Since it was still Carnival weekend, Simon was clearly in party mood, making frequent journeys into his room; which at times felt like 10 minute intervals. Given he has lived a life of excess, ingesting every chemical out there, it was difficult to follow his conversation in the first place let alone with him leaving mid sentence, only to return saying something complete different.

This Ozzy Osborne carbon copy (the only real difference being that he is bald) eventually gave us the tour of the main private house whilst on one of his little journeys. We both soon realised how he could afford this place and be living the dream; having not worked at all through out his life.

As you can probably guess we were feeling mighty rough the next day, but being in paradise quickly spruces you up. Beautiful beaches tucked away behind lush jungle with some of the best waves sure as hell beats being tucked away in bed in rainy London with your only move being to open the door for the Domino’s Pizza guy!

We were fortunate enough to be staying in the cabin at the back which had a huge loft style room along with private kitchen and veranda. The best part of it all was the fact that the entire walls of the loft were made simply from mosquito mesh; creating the feeling that you were quite literally sleeping in the jungle, but with all the luxurious trappings you would ever need. With views of the sea and the most spectacular sunrise and sunset I could have stayed in the room all the time.

I think one of the reasons for us enjoying this place so much was also down to the fact that for the first time in 6 months we were able to get back into a routine of sorts. Andre as usual would wake a good two hours before me, meaning that I would wake to a substantial breakfast.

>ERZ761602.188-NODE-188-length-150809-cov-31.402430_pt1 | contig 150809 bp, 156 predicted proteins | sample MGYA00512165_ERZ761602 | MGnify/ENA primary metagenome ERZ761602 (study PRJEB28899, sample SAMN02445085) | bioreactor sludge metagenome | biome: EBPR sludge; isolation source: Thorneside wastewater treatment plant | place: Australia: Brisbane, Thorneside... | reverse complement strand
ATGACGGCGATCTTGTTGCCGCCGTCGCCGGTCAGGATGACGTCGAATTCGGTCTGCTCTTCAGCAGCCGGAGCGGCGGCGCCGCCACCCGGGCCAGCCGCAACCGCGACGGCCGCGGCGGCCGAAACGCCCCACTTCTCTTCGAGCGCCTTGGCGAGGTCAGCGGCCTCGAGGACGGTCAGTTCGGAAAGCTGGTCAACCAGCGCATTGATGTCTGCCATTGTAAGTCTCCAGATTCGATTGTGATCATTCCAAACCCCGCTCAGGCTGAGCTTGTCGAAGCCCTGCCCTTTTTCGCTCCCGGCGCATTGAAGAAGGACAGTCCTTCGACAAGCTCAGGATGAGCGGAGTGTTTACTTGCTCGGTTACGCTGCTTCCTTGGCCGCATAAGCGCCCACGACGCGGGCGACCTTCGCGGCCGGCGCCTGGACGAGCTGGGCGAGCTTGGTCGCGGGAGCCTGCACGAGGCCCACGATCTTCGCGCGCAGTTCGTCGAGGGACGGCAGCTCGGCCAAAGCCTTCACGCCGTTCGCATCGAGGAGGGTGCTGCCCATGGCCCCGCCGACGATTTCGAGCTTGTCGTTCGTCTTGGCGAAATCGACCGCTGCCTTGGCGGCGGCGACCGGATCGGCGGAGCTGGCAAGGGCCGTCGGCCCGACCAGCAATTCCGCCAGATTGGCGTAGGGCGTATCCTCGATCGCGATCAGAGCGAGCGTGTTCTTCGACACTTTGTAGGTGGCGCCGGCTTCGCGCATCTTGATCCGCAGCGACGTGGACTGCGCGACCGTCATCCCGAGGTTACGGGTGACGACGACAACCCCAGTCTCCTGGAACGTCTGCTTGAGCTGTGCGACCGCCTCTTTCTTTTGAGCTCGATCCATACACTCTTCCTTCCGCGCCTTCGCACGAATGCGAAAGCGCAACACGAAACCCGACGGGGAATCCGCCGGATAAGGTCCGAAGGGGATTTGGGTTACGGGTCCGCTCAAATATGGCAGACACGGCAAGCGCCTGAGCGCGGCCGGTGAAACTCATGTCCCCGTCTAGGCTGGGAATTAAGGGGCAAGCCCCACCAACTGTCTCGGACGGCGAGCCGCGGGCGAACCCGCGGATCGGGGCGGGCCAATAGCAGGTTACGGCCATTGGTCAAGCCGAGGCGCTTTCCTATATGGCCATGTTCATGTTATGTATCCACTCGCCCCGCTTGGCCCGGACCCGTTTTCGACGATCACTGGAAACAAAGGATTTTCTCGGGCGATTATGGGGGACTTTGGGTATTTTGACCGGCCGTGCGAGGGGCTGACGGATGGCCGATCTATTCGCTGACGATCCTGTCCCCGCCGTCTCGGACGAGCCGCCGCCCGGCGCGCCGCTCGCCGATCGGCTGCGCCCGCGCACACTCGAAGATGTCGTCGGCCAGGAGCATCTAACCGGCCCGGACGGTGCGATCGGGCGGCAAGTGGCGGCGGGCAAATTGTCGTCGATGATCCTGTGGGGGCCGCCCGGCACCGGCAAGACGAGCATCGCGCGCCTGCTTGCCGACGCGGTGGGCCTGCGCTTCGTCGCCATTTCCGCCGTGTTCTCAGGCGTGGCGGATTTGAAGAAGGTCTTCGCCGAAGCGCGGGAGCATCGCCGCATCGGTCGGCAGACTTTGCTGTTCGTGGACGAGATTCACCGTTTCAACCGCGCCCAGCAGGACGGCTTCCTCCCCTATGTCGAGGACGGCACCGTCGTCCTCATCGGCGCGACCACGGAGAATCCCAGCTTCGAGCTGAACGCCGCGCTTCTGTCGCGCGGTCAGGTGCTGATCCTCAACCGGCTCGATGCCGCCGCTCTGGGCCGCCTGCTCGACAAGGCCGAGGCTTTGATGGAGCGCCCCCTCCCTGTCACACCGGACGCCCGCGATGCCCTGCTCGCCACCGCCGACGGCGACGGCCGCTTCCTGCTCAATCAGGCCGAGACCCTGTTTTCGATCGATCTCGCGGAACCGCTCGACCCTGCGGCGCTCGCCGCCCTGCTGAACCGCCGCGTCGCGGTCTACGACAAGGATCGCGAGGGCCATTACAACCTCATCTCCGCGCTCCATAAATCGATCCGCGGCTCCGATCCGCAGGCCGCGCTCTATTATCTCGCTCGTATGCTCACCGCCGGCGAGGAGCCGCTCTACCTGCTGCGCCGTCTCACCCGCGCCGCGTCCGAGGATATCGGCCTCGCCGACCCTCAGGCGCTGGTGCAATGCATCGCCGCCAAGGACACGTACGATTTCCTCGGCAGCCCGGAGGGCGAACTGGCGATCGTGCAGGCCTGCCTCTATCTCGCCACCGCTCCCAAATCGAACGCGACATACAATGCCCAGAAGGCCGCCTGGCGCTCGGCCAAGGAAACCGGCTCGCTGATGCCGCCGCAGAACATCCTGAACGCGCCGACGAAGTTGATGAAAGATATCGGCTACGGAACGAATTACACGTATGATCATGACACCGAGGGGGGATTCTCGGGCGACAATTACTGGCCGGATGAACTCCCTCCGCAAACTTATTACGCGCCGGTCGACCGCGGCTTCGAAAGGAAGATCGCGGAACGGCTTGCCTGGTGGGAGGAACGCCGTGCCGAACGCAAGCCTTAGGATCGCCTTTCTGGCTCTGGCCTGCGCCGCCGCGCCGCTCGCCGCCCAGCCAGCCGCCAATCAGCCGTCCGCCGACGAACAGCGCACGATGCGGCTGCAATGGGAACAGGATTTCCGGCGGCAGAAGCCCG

After chilling in the hammocks for a while to digest the food we would begin the daily hike to either Wizard beach or Red Frog beach, depending on how we felt that day…or how hot it had already got. The walks themselves were a treat since we saw a whole host of tropical animals….even a sloth ! something we had been wanting to see since we left London.

After spending hours topping up the tan or catching some waves, we would nap under the shade of the huge tress that lined the pristine, somewhat deserted beaches before heading back to make some dinner (my department) and chill back at the hostel.

We effectively repeated this day for nearly two weeks which surprisingly didn’t get boring in the slightest, especially surprising since Andre usually finds it hard not actually doing something or producing something or someone….usually me 😦

Although I do think that it had something to do with the little man crush he developed on the hunky Canadian surfer (that as well as having a Men’s Health body also had a GQ brain) that was also staying at the hostel. He just happened to be called Andre too which to be honest stirred up all type of thoughts in my mind…everyone needs a phone upgrade every few years don’t they? 😉